Author Topic: 401k help  (Read 5795 times)

EconDiva

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401k help
« on: March 27, 2014, 10:57:13 AM »
I changed employers and previously had a target date of retirement fund with Fidelity. My new employers uses a company called Mercer. I just logged in today to elect my contributions and had no idea what to pick and how much to allocate. The top are the funds I picked (I put 20% in each). The bottom ones are additional options that I didn't pick. What are your opinions?? I'm 35 years old.

TomTX

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Re: 401k help
« Reply #1 on: March 27, 2014, 08:12:11 PM »
No point in doing anything other than the low-expense Vanguard funds.

mxt0133

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Re: 401k help
« Reply #2 on: March 27, 2014, 08:23:33 PM »
Look at the expense ratios, the Vanguard fund you have has .04% while all the others are .6, .7, and .80%.  So basically the other funds are charging you 20x more than the Vanguard funds.

Now compare their returns, kind of hard because you have to compare apples to apples and the funds are invested in various types of stock. But overall the Vanguard funds either do better  or are on par with the other funds with a lower expense ratio.  So in the long term you get to keep more money that will be allow to grow.

seattlecyclone

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Re: 401k help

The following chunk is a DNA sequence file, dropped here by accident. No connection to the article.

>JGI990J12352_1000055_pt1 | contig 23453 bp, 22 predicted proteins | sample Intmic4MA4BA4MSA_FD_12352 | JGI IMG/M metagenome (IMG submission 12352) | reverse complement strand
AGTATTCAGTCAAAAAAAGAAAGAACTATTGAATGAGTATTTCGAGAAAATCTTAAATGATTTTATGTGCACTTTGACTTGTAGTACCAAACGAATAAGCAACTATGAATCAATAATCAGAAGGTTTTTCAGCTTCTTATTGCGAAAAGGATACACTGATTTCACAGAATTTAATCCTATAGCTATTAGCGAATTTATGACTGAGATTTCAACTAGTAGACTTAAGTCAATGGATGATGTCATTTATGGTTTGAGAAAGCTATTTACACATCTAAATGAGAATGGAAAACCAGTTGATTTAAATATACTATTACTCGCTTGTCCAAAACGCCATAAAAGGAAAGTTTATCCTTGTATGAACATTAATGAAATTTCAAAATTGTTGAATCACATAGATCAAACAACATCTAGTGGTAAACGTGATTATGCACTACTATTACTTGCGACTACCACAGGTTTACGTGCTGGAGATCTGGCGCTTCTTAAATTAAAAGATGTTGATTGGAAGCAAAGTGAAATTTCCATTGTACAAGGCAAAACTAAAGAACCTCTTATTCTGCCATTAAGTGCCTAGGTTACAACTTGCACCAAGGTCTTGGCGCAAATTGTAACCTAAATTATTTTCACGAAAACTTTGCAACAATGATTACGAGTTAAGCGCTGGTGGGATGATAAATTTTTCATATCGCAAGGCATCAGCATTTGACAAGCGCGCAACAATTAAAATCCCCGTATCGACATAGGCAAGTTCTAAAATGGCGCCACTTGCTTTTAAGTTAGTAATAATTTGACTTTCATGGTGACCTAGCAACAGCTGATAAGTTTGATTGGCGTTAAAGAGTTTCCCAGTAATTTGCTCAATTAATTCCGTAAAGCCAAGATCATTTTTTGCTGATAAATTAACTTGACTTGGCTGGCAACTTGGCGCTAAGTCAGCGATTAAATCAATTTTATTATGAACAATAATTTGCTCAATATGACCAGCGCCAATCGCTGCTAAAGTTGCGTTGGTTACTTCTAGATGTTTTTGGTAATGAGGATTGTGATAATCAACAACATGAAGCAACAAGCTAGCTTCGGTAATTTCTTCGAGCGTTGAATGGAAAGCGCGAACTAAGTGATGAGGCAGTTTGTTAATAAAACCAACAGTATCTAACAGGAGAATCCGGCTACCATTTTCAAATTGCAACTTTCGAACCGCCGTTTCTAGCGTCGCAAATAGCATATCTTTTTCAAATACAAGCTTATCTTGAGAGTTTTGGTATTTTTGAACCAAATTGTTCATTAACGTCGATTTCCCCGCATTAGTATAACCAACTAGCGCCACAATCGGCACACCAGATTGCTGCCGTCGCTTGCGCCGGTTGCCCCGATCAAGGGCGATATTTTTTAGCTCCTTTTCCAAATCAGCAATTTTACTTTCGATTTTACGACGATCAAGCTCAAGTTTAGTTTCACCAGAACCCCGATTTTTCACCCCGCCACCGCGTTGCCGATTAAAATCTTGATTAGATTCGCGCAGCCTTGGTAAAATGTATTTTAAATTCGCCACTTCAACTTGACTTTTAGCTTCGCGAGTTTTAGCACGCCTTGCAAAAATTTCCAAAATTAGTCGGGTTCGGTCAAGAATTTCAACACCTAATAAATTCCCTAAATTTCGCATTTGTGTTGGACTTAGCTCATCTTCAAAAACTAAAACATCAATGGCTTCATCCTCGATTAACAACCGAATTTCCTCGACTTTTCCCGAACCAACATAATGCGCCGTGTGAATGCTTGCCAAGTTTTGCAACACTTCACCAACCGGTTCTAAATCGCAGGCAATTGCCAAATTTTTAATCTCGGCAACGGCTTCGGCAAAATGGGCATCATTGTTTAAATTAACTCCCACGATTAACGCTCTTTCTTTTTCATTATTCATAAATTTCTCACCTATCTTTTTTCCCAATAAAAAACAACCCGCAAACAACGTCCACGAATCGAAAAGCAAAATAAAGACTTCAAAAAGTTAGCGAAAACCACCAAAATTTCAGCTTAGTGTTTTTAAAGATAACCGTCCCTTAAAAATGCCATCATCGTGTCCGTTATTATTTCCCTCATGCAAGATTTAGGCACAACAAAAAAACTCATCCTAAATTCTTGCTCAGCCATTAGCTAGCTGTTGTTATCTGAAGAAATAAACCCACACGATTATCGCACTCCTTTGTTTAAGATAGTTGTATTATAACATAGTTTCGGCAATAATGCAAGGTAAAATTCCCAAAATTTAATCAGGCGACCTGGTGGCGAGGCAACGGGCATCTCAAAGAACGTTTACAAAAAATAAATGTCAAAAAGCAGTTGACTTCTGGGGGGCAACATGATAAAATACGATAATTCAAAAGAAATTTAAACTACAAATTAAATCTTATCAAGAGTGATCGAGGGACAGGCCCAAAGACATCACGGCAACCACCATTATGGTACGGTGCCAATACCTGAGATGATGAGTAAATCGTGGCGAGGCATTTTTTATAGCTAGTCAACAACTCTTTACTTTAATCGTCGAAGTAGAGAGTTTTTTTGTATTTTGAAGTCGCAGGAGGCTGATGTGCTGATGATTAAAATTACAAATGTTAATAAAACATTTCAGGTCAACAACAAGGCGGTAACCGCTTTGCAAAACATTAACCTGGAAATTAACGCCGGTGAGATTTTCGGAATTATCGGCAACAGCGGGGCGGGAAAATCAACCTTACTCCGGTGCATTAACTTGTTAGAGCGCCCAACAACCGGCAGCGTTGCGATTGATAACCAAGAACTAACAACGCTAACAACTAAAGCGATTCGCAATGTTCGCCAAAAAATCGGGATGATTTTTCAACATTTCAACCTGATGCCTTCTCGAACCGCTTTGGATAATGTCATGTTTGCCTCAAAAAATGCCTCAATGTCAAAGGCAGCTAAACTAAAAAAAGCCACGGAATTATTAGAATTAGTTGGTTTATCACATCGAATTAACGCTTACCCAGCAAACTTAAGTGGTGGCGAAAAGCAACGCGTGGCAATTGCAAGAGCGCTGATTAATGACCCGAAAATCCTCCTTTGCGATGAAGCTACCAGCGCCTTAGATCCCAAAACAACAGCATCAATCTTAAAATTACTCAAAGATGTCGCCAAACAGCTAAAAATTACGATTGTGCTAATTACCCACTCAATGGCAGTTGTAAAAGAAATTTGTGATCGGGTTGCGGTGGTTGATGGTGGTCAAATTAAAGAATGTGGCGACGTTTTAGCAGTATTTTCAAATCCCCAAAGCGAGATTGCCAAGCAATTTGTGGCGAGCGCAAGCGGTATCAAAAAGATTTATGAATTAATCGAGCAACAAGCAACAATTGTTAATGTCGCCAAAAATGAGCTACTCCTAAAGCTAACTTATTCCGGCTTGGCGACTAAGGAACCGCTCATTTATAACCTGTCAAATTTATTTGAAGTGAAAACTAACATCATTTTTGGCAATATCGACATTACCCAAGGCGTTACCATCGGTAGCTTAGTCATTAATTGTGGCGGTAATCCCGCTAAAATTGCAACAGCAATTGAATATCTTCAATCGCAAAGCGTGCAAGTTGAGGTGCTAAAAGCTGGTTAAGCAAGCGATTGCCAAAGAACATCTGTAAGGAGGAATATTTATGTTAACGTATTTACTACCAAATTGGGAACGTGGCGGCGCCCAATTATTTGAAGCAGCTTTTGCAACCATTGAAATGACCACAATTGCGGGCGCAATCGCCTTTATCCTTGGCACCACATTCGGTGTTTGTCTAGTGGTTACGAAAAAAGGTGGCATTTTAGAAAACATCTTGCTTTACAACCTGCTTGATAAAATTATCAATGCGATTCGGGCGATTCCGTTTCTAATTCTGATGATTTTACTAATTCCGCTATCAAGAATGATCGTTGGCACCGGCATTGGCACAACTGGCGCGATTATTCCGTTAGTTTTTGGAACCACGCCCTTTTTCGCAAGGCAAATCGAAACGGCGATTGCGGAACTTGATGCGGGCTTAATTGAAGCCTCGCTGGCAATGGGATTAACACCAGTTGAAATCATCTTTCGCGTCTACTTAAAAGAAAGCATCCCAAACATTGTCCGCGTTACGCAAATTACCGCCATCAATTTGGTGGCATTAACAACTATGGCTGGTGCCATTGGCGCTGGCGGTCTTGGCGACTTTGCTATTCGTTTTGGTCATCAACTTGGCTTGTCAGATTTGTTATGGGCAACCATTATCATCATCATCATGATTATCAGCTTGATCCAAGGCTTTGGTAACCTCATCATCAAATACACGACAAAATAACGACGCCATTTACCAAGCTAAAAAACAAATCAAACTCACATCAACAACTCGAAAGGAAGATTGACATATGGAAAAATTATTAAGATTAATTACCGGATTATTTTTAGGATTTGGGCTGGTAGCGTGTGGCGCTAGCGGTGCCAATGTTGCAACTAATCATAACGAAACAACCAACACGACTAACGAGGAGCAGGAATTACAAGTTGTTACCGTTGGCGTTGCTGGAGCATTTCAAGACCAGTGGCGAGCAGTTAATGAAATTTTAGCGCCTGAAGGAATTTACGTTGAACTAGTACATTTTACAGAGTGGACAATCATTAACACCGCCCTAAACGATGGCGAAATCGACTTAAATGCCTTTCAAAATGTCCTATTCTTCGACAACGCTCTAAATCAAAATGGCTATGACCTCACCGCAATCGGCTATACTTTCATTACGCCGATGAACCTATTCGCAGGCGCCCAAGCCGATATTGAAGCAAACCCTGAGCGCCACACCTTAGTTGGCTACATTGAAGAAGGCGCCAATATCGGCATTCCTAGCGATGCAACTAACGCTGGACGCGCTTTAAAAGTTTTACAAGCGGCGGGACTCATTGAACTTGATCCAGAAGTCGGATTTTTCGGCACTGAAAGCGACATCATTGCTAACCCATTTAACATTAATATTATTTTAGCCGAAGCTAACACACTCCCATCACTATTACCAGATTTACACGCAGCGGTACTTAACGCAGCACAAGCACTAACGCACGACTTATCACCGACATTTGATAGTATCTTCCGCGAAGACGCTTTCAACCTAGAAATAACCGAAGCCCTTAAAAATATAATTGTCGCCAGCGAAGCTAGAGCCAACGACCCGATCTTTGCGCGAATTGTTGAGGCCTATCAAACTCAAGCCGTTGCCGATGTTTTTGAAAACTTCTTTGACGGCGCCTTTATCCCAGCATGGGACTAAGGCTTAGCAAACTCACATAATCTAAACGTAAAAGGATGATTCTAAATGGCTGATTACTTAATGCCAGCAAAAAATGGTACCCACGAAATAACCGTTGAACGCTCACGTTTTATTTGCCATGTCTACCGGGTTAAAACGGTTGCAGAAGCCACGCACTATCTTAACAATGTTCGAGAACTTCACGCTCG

« Reply #3 on: March 27, 2014, 09:49:50 PM »
The Vanguard funds are all good options, depending on what you want your asset allocation to be. I probably wouldn't invest in the others, though the ones with fees below 0.5% might be worth at least considering. Investing in your employer's stock generally isn't the best idea. If the company does poorly you're likely to lose your job and a good portion of your retirement savings all at the same time...not a good combination to risk.

EconDiva

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Re: 401k help
« Reply #4 on: March 28, 2014, 07:02:10 AM »
I didn't even know what an expense ratio was...that's just how new I am to this.

So is it safe to say my options kind of suck? I had way way more choices in the past.

So would it be reasonable to just split my contributions amongst the three Vanguard funds and call it a day?  If so, how do I choose what split is best amongst the three?

Or do I not participate in the 401k and put my funds elsewhere? 

ZiziPB

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Re: 401k help
« Reply #5 on: March 28, 2014, 07:15:43 AM »
Definitely participate in the 401k.  It is worth it for tax deferred aspect, and if you get any kind of match, that makes it even better.